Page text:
What is Stress?
To counsel effectively counsellors and therapists need to be able to give all their attention to their clients. To do this they need to be relatively free from tension themselves. Lewis and Lowe1 point out that stimulation is extremely important to us all. Lack of it produces boredom and fatigue and the ensuing reactions are what we tend to recognize as stress. Over stimulation can also produce stress reactions, brought about by feelings of not being able to cope.There is a three stage reaction that enables the body to survive and adapt to change.
1. The Alarm Stage
This is accompanied by a surge of energy, concentration and power which helps individuals to perform in a crisis. Known as the Flight or Fight syndrome developed during the evolution in animals, a rush of adrenalin temporarily gives the alertness and energy to attack or run away. Alternatively, there is the Freeze Stage, or “possum” effect.
2. The Recuperation Stage
This is when the body repairs any damage caused by the Flight or Fight Stage.
3. The Normal State
This is a state of relaxed alertness. Continuing stress can become chronic, so the body does not recuperate, and this can cause real bodily harm.
Sources of Stress
Brady et al.2 point out that Freud characterized psychotherapy as an “impossible” profession. Counsellors and other mental health professionals are often engulfed in their clients’ pain, face hostility, have to keep confidences and deal with their own personal tragedies, failures and stresses.
Lewis and Lowe3 show that stress can come from external or internal sources. Working with Jung’s typology, extroverted sources can be environmental (such as physical working conditions) or interpersonal (such as the people you work with), internal (introverted) sources include their own physical, bodily conditions, emotional reactions and needs, and states of mind. How these might look with the eight Jungian types (ES, EN, ET, EF, IS, IN, IT, IF) is illustrated below.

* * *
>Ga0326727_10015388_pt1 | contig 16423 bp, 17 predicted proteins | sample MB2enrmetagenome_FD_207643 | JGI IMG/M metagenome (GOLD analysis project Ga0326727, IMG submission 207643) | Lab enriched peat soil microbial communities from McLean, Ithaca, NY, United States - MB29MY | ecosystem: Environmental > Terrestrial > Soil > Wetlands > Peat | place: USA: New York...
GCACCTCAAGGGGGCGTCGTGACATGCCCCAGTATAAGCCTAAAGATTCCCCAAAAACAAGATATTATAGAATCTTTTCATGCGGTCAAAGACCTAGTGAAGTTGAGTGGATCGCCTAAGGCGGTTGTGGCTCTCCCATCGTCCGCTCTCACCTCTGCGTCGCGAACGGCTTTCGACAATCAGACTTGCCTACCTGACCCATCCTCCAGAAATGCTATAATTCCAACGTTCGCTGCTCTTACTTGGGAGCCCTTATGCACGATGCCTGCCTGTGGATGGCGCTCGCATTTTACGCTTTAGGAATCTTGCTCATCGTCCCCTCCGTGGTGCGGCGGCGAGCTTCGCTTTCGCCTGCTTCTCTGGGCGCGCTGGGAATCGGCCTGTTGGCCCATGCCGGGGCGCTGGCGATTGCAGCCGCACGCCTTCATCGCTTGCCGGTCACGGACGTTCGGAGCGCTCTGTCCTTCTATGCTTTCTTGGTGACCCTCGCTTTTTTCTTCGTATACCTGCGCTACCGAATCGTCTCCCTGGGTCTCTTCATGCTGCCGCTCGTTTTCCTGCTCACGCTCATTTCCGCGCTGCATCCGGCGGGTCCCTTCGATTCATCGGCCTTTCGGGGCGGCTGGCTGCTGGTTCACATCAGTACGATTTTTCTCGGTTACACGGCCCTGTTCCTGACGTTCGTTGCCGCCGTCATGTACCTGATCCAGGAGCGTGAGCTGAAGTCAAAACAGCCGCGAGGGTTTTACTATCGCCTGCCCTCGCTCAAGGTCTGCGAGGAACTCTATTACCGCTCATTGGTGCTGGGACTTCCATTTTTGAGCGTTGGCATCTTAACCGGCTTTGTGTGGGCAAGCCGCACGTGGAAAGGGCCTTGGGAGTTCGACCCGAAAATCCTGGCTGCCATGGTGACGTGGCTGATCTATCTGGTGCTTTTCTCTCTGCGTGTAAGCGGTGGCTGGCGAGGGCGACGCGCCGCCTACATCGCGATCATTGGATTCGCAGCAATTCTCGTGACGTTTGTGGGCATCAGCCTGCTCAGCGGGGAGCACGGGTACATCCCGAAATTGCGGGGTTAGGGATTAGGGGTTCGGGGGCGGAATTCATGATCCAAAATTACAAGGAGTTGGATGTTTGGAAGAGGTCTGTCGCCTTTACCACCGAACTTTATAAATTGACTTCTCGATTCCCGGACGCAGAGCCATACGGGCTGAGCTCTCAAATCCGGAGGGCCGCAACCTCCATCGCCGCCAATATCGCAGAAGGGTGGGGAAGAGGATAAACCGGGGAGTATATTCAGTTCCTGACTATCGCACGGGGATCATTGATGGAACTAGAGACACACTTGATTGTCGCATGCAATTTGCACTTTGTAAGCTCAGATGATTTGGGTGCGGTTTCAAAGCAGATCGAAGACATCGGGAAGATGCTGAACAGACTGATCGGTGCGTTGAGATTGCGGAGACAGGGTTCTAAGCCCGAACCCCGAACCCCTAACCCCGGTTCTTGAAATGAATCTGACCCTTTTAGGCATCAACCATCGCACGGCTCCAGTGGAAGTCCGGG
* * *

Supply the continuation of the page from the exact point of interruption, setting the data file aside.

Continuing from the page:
Burnout, this flipping to the opposite, results from the tension between the Superior (most preferred) and Inferior (least preferred) Functions, and is a message from the psyche to stop overusing the preferred Function and to bring more balance again between the Functions. Play prevents burnout and helps reduce stress by allowing the underdeveloped Functions to emerge. The more preferred Functions for many therapists are Feeling and Intuition, so a loss of an inclination to care for others and a loss of enthusiasm may indicate symptoms of stress and burnout.Both stress and burnout can be viewed as positive mechanisms relating to the development of the Functions. Stress can be seen as messages from the psyche asking for development and differentiation of the underdeveloped Functions. Burnout can be seen as resulting from the overuse of Functions. For example, a creative writer may overuse Introverted Intuition and develop writer’s block, that is, lack of imagination. Overuse can come from the pleasure of using a Function, or an attempt to avoid the Inferior Function. In Jung’s theory, each one of us has within our psyche all of the Functions, in both Extroverted and Introverted forms.
Jung’s theory of Psychological Types7 focuses on the reconciliation of the opposite forces and feelings within the human psyche. In his biography, Memories, Dreams, Reflections it is recalled that in his teenage years he became conscious of two different and competing parts of himself and he referred to these as his Number 1, or conscious personality and his Number 2, or unconscious personality. The ego, the conscious sense of “I” can over identify with the superior Function, leading to disconnection with the inner world. It is in this inner and unconscious world that the Inferior Function mostly resides. Jung’s theory of types was an opportunity to reconcile the opposites and to understand more about his theory of psychic energy, or libido between the opposite poles of the individual.